The beautiful ballad “Every Now & Then” was performed with a lot of emotion by Fulton, making it a truly affecting experience. Then came a whimsical and festive “Baubles, Bangles, and Beads” that was truly an exquisite musical souffle. Phineas Newborn, Jr’s “Theme for Basie” was an instrumental gem. Champian said that although she loves singing, she still likes to play something strictly instrumental from time to time. This fine straight-ahead jazz number had the trio very much in sync.

The shining tune “The Best Things in Life Are Free” was a song that Champian has often played with Lou Donaldson, and Lou would always humorously introduce the song by saying, “The best things in life are free, if you have the money!” Fukushi was featured heavily on this number, showing master drumming skills as he sparkled in the spotlight, even throwing in a few rarely seen tricks that elated the crowd. As with the other sets at LJF, the high level of musicianship was really appreciated by the listeners.

      Champian Fulton © Kevin R. Mason

You could say that Champian has been a fan of Charlie Parker all her life, since immediately after her birth, her parents wanted her to hear some beautiful music. So they introduced her to the music of Charlie Parker, and she has remained an admirer. In honor of Parker, the trio played a moving version of his composition “Just Friends.” Next was a sweetly impassioned performance of “The Very Thought of You” that showed Champian to be just as good with her left hand as she is with her right on the piano. Their final song was an interpretive performance of “I Only Have Eyes for You” where the trio really put their own spin on the classic, finishing the set in high style.





The Fedigan Family © Kevin R. Mason


Between sets, Jazz Camper Christopher Fedigan talked about his experience at the Camp. Christopher, who is a multi-instrumentalist, said his time at Litchfield Jazz Camp was wild and wonderful. There was always something happening, like jam sessions. He said he was thrilled to work with some of the best musicians he has seen or heard in person, and all in all, it was a remarkable time for him. Christopher was joined at LJF by his twin brother James, who sometimes plays music with him, and their parents, Carolyn and Jay Fedigan.


The Peter Bernstein Quartet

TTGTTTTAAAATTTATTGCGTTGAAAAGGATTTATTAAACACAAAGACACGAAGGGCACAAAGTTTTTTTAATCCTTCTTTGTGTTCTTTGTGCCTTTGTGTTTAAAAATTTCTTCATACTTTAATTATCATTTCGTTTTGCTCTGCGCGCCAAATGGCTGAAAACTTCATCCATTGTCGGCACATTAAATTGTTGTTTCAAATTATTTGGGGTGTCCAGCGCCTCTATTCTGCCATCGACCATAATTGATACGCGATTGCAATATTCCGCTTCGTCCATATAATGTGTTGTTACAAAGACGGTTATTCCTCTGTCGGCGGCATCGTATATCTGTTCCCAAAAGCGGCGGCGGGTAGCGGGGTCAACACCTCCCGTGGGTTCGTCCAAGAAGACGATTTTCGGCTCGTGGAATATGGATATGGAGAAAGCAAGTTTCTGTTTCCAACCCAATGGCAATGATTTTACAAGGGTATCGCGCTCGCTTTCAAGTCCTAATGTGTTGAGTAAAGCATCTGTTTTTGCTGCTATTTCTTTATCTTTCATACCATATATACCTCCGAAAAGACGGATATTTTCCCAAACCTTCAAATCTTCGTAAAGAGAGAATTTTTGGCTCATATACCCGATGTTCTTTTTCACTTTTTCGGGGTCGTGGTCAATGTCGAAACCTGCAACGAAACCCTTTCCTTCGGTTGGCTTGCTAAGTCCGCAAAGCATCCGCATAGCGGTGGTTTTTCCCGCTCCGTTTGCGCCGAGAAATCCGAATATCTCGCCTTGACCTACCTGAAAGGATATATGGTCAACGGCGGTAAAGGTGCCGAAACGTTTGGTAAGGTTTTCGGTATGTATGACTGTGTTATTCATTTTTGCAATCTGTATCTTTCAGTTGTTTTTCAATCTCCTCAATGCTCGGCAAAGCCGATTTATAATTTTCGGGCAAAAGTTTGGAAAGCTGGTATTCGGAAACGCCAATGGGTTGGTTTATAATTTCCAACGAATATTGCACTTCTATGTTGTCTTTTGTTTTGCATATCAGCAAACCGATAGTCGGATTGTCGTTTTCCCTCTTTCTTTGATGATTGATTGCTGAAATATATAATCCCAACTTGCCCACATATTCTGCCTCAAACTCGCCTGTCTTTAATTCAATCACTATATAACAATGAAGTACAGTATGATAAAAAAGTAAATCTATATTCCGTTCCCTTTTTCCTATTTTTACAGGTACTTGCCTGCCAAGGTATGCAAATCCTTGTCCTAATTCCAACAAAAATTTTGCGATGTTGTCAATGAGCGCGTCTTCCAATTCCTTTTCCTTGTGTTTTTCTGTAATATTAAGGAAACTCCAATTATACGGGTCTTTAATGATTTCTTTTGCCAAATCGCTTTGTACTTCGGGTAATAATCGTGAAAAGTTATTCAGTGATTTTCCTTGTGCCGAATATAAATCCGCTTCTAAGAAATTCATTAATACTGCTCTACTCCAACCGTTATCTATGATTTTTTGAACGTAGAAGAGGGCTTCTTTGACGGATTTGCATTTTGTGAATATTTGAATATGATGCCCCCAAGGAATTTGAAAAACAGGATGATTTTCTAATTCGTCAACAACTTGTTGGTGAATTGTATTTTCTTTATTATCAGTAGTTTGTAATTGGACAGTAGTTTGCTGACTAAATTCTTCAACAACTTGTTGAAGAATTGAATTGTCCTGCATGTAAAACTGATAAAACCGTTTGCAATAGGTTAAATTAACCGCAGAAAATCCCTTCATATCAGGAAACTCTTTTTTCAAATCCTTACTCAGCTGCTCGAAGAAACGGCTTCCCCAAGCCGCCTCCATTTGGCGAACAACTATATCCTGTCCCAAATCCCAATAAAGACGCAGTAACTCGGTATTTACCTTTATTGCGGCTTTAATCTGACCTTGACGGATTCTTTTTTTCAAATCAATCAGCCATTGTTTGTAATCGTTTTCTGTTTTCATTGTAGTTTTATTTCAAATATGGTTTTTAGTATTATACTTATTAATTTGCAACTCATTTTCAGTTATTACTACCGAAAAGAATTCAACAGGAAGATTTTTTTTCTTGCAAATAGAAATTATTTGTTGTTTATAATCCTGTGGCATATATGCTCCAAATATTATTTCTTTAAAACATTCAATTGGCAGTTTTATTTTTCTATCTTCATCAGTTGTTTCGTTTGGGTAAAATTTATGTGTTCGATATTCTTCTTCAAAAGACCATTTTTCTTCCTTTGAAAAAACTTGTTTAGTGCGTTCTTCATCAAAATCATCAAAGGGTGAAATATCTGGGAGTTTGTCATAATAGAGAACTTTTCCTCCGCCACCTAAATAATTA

The Peter Bernstein Quartet                       © Kevin R. Mason

Guitarist Peter Bernstein was joined by pianist Adam Birnbaum, bassist Doug Weiss, and drummer Al Foster. The concert started with Peter’s marvelously easygoing original tune “Simple As That.” Bernstein thanked the audience for attending LJF, and as the last set of the day, he said he realized that it was a lot of jazz to take in, and he appreciated people hanging in there until the end. He began the next song with some marvelous guitar chords, then the group joined in for a cheeky Latin swing piece, “Harbor of Illusions,” that was filled with danceable syncopation.


Next up was “Dragonfly,” an evocative, introspective, minor-key number that was sometimes mysterious, with a touch of longing. “Love For Sale” had bassist Doug Weiss playing a subdued, but excellent solo. Through the changing tempos, the musicians did not miss a beat! The other solos were uniformly first-rate, and although Weiss had some temporary amplification issues, he made some adjustments and carried on like a champ! The group followed with an enchanting rendition of Thelonious Monk’s “Harmonica” that was a calming balm for the spirit. Jazz can certainly touch on a lot of emotions, and this piece was supremely relaxing.

“Jive Coffee,” a reconfigured presentation of “Tea for Two,” was quite a gorgeous collaboration by the quartet. As with all the previous groups during the day, the Peter Bernstein Quartet was delightful! They managed to be very improvisational, while remaining true to each song’s melodic and harmonic structure. They closed the set with Sonny Rollins’ calypso “Newark News,” and the lovely performance swept through the crowd like an island breeze. This quartet really finished the day of music in an excellent way!

Sunday, July 30

Jazz Brunch in the Garden

         Great jazz and food © Kevin R. Mason